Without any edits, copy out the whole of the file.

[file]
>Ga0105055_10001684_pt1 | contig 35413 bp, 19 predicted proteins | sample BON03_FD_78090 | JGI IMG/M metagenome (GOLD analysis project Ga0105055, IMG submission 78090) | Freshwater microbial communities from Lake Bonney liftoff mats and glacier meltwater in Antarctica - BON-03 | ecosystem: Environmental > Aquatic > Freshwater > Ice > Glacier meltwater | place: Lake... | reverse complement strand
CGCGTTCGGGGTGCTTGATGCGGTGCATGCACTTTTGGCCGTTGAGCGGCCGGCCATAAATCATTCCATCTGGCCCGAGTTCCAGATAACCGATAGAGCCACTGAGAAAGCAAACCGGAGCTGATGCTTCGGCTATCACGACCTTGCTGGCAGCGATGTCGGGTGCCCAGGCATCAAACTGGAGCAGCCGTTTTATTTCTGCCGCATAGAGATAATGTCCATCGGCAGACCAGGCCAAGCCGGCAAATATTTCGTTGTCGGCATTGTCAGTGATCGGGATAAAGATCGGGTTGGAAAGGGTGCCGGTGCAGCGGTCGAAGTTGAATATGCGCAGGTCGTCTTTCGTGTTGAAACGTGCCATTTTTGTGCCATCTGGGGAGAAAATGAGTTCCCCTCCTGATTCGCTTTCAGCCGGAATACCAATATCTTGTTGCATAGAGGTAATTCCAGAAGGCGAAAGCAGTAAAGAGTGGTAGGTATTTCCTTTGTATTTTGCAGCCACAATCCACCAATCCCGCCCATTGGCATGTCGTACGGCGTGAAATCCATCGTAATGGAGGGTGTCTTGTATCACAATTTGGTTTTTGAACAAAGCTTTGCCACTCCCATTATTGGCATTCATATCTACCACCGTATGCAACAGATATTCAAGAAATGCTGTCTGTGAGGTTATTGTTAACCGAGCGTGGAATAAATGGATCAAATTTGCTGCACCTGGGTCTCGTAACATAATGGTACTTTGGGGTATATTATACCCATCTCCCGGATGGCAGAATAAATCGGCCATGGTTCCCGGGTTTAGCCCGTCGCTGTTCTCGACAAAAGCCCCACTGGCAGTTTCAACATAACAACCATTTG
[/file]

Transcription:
>Ga0105055_10001684_pt1 | contig 35413 bp, 19 predicted proteins | sample BON03_FD_78090 | JGI IMG/M metagenome (GOLD analysis project Ga0105055, IMG submission 78090) | Freshwater microbial communities from Lake Bonney liftoff mats and glacier meltwater in Antarctica - BON-03 | ecosystem: Environmental > Aquatic > Freshwater > Ice > Glacier meltwater | place: Lake... | reverse complement strand
CGCGTTCGGGGTGCTTGATGCGGTGCATGCACTTTTGGCCGTTGAGCGGCCGGCCATAAATCATTCCATCTGGCCCGAGTTCCAGATAACCGATAGAGCCACTGAGAAAGCAAACCGGAGCTGATGCTTCGGCTATCACGACCTTGCTGGCAGCGATGTCGGGTGCCCAGGCATCAAACTGGAGCAGCCGTTTTATTTCTGCCGCATAGAGATAATGTCCATCGGCAGACCAGGCCAAGCCGGCAAATATTTCGTTGTCGGCATTGTCAGTGATCGGGATAAAGATCGGGTTGGAAAGGGTGCCGGTGCAGCGGTCGAAGTTGAATATGCGCAGGTCGTCTTTCGTGTTGAAACGTGCCATTTTTGTGCCATCTGGGGAGAAAATGAGTTCCCCTCCTGATTCGCTTTCAGCCGGAATACCAATATCTTGTTGCATAGAGGTAATTCCAGAAGGCGAAAGCAGTAAAGAGTGGTAGGTATTTCCTTTGTATTTTGCAGCCACAATCCACCAATCCCGCCCATTGGCATGTCGTACGGCGTGAAATCCATCGTAATGGAGGGTGTCTTGTATCACAATTTGGTTTTTGAACAAAGCTTTGCCACTCCCATTATTGGCATTCATATCTACCACCGTATGCAACAGATATTCAAGAAATGCTGTCTGTGAGGTTATTGTTAACCGAGCGTGGAATAAATGGATCAAATTTGCTGCACCTGGGTCTCGTAACATAATGGTACTTTGGGGTATATTATACCCATCTCCCGGATGGCAGAATAAATCGGCCATGGTTCCCGGGTTTAGCCCGTCGCTGTTCTCGACAAAAGCCCCACTGGCAGTTTCAACATAACAACCATTTG